Unique Anti-Retroviral Ring Invented to Protect Women against AIDS
by Edward Lakatis
Necessity has been termed as the mother of invention. In many cases, diseases or threat to life is the necessity that directs life-saving research toward promising goals. One good example of this fact is the recent news of an intra-vaginal ring carrying an anti-retroviral drug that will help women against the risk of HIV infection.
Science Daily credited Patrick Kiser of Northwestern School of Biomedical Engineering in Illinois with the development of this small medical device, called NuvaRing, which has demonstrated a cent percent rate of success in preventing AIDS in primates.
NuvaRing is a small polymer ring that can be inserted in the vagina and stays in place for a month. It contains the anti-retroviral drug tenofovir, in powdered form. Though tenofovir is taken orally by millions of people around the world, its efficacy in preventing HIV at the site of infection, as exhibited in the form of NuvaRing, is far greater than other forms of drug administration.
As VOA News reported on Friday, Kiser and his team took a decade to develop the NuvaRing and it has proved more effective than orally administered tenofovir.
Last year, a similar study funded, by the National Institute of Health (NIH), was launched in Africa. Researchers from the University of Pittsburgh and the Microbide Trials Network began testing a vaginal ring that would slowly give out an anti-retroviral drug into the tissue surrounding the insertion area. The silicone ring used in this study contained an anti-AIDS drug termed dapivirine.
The early reports of the testing told that women liked using the ring better than vaginal gel, more often used in US, which also contains a birth control component. The NIH study was aiming at lowering the infection risk by at least 60 percent in women who used the ring.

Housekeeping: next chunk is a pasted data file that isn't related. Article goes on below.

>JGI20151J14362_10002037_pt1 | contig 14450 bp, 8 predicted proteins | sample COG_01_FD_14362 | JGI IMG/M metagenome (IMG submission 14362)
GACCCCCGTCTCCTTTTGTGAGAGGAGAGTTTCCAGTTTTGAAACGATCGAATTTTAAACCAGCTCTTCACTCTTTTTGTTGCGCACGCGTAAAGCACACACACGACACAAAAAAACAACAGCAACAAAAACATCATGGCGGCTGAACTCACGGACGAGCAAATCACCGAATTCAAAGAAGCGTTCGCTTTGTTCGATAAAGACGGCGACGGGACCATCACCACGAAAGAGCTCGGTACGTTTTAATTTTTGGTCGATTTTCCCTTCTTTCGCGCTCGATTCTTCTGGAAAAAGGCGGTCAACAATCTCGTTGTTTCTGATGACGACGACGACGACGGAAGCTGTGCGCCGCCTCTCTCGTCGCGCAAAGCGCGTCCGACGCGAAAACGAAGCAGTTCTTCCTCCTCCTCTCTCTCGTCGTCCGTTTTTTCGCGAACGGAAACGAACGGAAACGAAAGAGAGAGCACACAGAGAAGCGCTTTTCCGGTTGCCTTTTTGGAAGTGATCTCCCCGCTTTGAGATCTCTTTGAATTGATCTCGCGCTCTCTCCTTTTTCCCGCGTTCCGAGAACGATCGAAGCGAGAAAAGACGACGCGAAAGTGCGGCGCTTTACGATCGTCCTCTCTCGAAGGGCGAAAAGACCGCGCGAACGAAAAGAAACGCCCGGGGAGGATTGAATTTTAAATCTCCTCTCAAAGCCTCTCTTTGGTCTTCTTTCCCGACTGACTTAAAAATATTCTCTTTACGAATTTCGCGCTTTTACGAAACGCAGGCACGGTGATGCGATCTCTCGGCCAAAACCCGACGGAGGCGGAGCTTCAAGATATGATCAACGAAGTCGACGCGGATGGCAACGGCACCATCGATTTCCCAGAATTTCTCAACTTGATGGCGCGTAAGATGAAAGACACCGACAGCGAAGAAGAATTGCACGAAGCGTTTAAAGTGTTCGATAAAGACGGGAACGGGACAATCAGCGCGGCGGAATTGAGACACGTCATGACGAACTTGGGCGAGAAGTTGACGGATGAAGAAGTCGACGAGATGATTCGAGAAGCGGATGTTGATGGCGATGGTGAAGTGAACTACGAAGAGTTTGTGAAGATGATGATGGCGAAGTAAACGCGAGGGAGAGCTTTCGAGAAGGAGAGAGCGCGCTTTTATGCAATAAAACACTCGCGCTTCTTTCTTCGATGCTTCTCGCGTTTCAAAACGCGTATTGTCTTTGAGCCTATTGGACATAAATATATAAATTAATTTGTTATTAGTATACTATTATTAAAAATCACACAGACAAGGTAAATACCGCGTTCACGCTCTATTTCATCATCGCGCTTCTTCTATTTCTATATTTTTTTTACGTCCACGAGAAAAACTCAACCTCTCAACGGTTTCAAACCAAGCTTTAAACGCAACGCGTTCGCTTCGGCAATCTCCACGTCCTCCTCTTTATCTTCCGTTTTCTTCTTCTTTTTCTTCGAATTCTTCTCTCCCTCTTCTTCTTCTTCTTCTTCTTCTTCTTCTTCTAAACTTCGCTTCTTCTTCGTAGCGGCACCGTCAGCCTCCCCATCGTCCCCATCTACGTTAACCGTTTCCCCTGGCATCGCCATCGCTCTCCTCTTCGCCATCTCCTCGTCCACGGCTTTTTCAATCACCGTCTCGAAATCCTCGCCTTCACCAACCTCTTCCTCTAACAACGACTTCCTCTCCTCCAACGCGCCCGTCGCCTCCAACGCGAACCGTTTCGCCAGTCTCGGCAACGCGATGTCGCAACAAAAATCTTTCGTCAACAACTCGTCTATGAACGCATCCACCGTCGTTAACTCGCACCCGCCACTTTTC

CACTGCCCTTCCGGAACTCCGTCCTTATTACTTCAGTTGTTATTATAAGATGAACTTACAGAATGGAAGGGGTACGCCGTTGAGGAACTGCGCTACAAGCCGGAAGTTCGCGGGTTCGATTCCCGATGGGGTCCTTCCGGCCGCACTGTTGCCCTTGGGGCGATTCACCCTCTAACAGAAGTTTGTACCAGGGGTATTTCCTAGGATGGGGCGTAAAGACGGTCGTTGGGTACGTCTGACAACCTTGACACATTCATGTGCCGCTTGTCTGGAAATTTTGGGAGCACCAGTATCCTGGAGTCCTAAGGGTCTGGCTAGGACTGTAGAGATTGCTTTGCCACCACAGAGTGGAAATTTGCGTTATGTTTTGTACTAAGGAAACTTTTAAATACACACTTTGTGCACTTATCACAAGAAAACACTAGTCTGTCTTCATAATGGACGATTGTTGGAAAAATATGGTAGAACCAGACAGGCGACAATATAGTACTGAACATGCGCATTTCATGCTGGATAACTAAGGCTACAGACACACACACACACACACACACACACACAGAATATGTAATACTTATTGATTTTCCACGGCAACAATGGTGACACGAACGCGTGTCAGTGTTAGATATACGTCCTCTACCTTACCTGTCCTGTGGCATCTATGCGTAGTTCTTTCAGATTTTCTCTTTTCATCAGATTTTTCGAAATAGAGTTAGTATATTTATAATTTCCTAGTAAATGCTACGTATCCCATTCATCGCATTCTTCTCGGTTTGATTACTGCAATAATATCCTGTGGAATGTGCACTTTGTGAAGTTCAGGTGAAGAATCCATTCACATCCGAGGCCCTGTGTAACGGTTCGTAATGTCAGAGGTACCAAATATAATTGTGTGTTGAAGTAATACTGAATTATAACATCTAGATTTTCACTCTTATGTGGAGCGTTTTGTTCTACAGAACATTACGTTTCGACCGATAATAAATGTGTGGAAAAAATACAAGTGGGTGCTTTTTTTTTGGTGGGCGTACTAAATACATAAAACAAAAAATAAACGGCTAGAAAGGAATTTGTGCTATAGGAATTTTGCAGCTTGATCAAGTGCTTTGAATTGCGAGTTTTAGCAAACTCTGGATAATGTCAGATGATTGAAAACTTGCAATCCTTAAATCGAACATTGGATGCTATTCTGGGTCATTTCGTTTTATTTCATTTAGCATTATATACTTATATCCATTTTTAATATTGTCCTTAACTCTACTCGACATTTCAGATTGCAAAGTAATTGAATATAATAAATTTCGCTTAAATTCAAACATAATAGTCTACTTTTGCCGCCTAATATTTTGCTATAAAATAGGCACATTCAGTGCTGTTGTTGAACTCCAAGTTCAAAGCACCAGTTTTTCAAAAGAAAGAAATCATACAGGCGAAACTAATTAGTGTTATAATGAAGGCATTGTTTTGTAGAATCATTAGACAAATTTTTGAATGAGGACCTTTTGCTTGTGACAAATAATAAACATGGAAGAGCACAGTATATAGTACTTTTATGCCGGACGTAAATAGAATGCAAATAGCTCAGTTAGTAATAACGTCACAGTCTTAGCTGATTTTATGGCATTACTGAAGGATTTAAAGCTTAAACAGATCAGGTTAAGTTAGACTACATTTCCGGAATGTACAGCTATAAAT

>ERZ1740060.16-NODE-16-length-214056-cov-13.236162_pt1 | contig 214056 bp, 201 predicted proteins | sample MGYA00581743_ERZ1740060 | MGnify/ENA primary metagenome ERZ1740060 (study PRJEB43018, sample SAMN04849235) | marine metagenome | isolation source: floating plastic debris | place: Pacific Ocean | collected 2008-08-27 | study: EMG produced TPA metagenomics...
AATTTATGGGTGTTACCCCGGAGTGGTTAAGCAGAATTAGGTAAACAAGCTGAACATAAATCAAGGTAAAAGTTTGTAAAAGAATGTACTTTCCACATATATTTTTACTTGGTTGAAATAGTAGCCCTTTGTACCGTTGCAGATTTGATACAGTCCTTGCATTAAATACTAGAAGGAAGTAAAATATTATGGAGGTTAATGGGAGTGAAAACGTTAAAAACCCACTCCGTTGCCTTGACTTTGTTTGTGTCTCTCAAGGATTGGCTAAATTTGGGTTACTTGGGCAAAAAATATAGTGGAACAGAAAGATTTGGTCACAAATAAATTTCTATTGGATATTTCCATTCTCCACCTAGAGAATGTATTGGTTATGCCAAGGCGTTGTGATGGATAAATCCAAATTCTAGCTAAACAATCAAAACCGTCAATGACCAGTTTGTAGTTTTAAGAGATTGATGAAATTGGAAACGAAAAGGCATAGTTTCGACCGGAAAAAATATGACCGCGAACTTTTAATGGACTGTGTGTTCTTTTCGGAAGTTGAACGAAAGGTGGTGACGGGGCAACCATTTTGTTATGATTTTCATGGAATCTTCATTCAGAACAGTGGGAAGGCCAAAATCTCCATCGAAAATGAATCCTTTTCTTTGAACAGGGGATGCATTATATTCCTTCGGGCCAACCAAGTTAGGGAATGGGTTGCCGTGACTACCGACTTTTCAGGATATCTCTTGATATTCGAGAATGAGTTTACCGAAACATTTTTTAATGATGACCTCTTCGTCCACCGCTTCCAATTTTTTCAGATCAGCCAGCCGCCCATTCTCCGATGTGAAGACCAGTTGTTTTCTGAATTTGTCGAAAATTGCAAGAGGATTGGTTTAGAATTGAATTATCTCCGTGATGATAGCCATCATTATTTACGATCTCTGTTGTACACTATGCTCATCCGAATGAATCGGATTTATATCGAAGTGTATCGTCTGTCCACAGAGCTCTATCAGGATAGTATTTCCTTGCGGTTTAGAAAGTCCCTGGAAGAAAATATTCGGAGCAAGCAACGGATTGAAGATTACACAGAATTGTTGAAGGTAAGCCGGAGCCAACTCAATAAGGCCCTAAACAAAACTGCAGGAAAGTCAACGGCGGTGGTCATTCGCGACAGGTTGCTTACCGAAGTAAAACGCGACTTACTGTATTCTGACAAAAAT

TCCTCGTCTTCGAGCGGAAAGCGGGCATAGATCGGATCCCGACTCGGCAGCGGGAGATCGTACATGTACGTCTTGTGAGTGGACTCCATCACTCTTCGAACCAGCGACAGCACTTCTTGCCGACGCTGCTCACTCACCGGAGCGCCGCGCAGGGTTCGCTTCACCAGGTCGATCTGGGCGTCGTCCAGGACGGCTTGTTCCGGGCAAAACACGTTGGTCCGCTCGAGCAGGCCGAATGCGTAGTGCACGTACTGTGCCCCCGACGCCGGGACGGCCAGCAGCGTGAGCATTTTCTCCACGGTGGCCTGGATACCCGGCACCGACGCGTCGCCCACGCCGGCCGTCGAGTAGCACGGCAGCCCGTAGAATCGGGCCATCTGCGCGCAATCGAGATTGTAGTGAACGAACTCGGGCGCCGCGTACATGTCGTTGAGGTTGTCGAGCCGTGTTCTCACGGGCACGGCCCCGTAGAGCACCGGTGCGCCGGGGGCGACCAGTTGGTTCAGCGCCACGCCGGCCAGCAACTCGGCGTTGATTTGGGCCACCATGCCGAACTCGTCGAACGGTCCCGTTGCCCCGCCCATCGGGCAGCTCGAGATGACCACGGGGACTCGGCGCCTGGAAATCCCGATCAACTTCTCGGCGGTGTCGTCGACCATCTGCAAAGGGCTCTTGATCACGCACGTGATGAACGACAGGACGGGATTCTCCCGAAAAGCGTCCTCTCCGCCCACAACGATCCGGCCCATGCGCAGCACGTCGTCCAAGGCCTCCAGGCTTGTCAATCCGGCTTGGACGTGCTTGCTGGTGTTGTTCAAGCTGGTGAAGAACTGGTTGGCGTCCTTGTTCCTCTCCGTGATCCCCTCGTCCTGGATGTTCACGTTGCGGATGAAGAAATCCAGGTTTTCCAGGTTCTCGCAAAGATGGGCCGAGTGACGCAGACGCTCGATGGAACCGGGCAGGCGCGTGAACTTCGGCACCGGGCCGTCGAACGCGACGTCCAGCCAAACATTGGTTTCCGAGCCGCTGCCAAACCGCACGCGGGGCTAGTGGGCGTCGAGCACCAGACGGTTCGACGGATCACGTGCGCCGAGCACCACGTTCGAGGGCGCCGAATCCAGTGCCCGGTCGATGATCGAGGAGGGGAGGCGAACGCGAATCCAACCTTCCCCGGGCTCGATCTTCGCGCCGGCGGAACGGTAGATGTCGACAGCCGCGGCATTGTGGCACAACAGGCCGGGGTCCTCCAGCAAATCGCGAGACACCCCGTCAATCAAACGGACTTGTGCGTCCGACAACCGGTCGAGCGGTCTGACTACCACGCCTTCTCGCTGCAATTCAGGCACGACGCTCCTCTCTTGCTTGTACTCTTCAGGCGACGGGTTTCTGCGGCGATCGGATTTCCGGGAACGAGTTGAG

Following its effectiveness in non-human primates, the human trials for the NuvaRing are now scheduled to be held in November this year. Besides observing the ring’s safety, the trials will also examine the quantity of the drug released by the ring, and other parameters.
Aside from the focus on HIV prevention, one of the main benefits of the anti-HIV ring approach is minimizing the side effects of the retroviral drugs. The NIH study, for example, came to confirm that the use of ring caused significantly fewer side effects than pills of the same drug. In addition, the vaginal ring use showed no harmful effects on fetus, thus making it safe for use by pregnant women.
Related closely to AIDS prevention is the financial side of this epidemical infection in Africa. One of the benefits of anti-retroviral ring, as stated on the International Partnership for Microbicide website, is the lower cost of the preventive technique. The anti-HIV ring is expected to come at the lowest possible cost in comparison with anti-retroviral drugs used for AIDS prevention in Africa and elsewhere.
NuvaRing is yet another example of the importance of innovative design in developing helpful technology for millions of people worldwide whose hope lies in the research conducted in the medical field. The invention of this ring means hope for millions of women – and by that in turn for millions of unborn babies, who are at risk of the deadly HIV virus, particularly on the African continent where preventive measures usually fall short of safety due to lack of education and safe sex practices.
With helpful ideas directed at problem-solving goals, the health threats facing humanity can be overcome in time. NuvaRing is a landmark in this destination.
About the Author
Edward Lakatis run and writes for Idea Design Studio, an invention development and marketing company. He is passionate about all things related to invention, and helping other inventor’s realize their products potentials. More of Edward’s writing can be found on http://ideadesignstudio.com/.